‘Gamification’ – the process of using elements of interactive game design in other applications – has become popular in education. This is for good reason. There are traits in the gamer personality that can be profitably developed in learners (traits such as perseverance and focus). Here are 5 elements of a gamified approach and how to use them in education:
1. The gamer personality
Video gamers show great drive to improve their skills and ‘master’ games. Mastering learning materials becomes attractive when elements that drive gamers to persevere are used in educational materials.
One element of a gamified approach that helps to recreate this positive element of the gamer personality is ‘unlockable’ content. Learners only gain access to materials in educational apps once they have fulfilled certain requirements and reached a certain level. This fosters the will to continue and succeed.
2. Game mechanics
What are game mechanics? They’re the rules and actions allowed or required for gamers to interact with the game. Game mechanics, for example, include:
- Taking turns
- Scoring points
- Elements of bartering (e.g. auctioning and bidding)
- Moving playing pieces over virtual terrain
- Tile-laying (laying down playing pieces)
Game mechanics are increasingly being used in education to incentivize learning, make lessons fun and convey information in a manner that appeals to tech-savvy millenials. Educational apps use elements of competition (such as competing with friends to score points) to foster learner commitment to mastering materials.
There are numerous advantages to using game mechanics in education. These include:
- Non-linear goal progression – learners have multiple ways to chart a path to the end of a lesson, thus content feels engaging rather than dull
- Rewarding effort and not only success (giving learners of all skill levels the incentive to persist)
- Peer motivation: Learners encourage each other to reach learning goals (in a team-based, gamified learning environment)
3. Gamified engagement approaches
In the world of video games, game designers persuade gamers to return to meet and conquer new objectives by encouraging engagement. Features that can be used to raise engagement in the gamified classroom include:
- Unlockable rewards
- Social incentives (such as forming a league and rising through a leader board)
- Perks and rewards tied to ‘levelling up’ (reaching a higher level of mastery)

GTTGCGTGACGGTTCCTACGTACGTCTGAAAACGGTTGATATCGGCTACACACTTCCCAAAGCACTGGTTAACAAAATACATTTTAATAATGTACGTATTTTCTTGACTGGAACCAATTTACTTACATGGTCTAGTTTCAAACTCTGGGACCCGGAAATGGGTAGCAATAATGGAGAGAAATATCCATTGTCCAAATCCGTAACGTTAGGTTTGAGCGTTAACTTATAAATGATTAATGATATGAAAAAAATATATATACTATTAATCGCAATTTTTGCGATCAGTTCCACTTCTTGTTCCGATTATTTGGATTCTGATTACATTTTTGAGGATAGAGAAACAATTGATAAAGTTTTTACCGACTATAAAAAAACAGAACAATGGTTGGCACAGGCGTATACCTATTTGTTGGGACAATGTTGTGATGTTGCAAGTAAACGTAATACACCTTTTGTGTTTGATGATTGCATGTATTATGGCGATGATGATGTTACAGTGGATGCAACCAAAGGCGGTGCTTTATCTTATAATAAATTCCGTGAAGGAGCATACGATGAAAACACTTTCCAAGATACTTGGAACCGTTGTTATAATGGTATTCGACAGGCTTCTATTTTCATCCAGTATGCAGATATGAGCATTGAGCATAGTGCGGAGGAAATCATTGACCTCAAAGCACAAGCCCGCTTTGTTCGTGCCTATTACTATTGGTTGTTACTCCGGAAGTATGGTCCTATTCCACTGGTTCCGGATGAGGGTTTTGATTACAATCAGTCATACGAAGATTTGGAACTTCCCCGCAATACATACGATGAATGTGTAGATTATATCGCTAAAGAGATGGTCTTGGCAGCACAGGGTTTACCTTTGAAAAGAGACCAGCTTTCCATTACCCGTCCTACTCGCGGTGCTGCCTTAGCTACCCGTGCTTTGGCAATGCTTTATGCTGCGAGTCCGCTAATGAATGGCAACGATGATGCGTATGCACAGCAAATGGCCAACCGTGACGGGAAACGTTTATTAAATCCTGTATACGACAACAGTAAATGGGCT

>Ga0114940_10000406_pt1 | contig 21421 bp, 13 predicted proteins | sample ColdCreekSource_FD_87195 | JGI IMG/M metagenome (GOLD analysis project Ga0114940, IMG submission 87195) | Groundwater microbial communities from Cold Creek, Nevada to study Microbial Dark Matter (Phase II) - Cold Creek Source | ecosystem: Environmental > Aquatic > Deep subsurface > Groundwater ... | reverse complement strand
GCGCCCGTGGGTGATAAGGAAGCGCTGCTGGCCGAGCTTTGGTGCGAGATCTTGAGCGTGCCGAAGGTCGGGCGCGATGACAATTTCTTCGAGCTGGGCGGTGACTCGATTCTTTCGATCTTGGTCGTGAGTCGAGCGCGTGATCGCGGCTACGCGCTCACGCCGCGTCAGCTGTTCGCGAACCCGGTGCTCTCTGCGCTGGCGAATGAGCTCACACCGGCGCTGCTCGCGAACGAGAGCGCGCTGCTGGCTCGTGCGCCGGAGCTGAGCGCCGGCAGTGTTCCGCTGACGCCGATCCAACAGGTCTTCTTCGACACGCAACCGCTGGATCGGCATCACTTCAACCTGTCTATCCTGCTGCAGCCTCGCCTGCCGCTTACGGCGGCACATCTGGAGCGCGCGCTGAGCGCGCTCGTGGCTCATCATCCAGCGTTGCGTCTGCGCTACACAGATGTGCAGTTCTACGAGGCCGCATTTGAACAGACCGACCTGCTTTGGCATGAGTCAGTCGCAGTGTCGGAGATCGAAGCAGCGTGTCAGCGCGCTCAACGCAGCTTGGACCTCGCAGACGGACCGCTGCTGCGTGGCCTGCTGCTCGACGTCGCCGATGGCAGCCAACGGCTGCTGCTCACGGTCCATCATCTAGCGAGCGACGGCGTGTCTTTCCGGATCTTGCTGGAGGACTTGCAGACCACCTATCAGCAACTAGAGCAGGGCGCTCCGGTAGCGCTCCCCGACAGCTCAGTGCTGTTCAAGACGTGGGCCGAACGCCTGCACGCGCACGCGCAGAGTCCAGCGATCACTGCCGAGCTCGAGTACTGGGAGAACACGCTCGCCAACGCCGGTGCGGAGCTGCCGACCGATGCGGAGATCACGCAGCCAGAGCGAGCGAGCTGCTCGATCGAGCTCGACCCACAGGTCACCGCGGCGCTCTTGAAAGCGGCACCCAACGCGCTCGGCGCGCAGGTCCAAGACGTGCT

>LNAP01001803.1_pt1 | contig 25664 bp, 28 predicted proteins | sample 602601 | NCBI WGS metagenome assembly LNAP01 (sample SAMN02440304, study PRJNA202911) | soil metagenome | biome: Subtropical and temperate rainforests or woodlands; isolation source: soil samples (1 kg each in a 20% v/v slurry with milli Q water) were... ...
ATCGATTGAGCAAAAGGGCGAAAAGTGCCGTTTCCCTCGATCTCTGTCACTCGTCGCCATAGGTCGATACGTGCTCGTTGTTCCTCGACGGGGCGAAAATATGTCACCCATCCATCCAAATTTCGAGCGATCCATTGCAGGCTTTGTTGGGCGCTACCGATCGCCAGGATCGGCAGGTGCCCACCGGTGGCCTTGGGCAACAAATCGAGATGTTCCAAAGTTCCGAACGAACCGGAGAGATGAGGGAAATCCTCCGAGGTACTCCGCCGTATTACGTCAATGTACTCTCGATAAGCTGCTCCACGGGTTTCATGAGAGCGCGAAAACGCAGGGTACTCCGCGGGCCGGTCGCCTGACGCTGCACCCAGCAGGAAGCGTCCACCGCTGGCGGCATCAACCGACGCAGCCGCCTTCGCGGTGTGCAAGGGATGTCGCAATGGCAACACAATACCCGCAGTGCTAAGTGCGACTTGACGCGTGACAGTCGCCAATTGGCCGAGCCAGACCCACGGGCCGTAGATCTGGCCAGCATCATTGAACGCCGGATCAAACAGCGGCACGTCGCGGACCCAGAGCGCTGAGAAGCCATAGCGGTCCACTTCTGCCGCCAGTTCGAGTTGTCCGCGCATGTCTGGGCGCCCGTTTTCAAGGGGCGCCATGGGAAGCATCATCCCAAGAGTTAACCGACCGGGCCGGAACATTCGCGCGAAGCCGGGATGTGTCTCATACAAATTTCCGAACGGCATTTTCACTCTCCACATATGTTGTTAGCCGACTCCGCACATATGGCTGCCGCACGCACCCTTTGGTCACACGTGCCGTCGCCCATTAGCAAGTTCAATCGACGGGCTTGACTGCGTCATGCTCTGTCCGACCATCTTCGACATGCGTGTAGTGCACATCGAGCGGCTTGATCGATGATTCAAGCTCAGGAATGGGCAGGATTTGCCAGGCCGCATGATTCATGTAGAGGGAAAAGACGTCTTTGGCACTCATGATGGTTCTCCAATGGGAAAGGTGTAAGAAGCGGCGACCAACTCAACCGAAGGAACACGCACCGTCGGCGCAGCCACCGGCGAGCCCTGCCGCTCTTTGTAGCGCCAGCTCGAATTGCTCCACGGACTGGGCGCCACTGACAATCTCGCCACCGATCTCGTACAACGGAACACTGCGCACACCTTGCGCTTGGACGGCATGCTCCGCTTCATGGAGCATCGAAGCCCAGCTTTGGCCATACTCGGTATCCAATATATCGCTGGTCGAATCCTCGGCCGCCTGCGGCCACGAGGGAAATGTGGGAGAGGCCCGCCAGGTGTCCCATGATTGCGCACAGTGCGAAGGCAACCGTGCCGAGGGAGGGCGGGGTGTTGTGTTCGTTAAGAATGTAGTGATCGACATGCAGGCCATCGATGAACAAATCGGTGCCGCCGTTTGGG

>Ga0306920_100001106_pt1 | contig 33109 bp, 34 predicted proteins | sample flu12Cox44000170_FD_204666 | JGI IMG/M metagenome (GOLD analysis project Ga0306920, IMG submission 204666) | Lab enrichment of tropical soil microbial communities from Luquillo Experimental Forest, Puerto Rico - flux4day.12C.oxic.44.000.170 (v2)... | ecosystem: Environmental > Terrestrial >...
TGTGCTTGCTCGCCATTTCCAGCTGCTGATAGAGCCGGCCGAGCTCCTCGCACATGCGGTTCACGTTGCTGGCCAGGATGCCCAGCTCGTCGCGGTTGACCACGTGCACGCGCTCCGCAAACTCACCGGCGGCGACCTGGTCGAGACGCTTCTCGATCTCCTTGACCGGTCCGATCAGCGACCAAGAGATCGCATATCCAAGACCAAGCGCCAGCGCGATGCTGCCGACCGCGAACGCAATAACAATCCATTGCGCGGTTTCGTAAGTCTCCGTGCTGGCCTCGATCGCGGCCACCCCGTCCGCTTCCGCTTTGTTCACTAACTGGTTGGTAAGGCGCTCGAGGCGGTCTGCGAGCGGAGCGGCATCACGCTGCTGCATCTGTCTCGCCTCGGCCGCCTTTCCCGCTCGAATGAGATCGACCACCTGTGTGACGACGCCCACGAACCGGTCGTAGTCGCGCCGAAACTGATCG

You can incorporate these gamified engagement strategies in the classroom, creating social incentives via group work. You can also structure content so that the content with the highest entertainment value is released to learners as they reach specific tiers of progress.
4. Modifiable content
In the gaming industry, large communities have grown around original games, communities that produce their own spin-off content. This culture of ‘modding’ content can be incorporated in the class room as you give learners the opportunity to create their own interactive designs that turn the latest lesson concepts into games.
An example of this approach is the app Kahoot! Users can combine multipole choice questions and add videos, images and diagrams to amplify the engagement of players. You can either design your own challenge or (if you work with older learners) have learners collaborate in creating their own lessons using subjects currently under discussion.
5. Affirming progress-tracking
In traditional educational models, the onus falls on the teacher to track and report on student progress. Yet one of the great features of gamification is that gamers are able to track (and reinforce positive feelings about) their own progress. Goalbook is a collaborative progress-tracking tool. Teachers set students tasks and track their progress, while giving students access to the same resources. This streamlines student monitoring and reporting, while also incentivizing learning for the student.
These five elements of a gamified approach can transform your instructional methods. A gamified approach that encourages learners to collaborate, persevere and take pride in their progress will foster learner commitment which in turn helps to produce better student performance.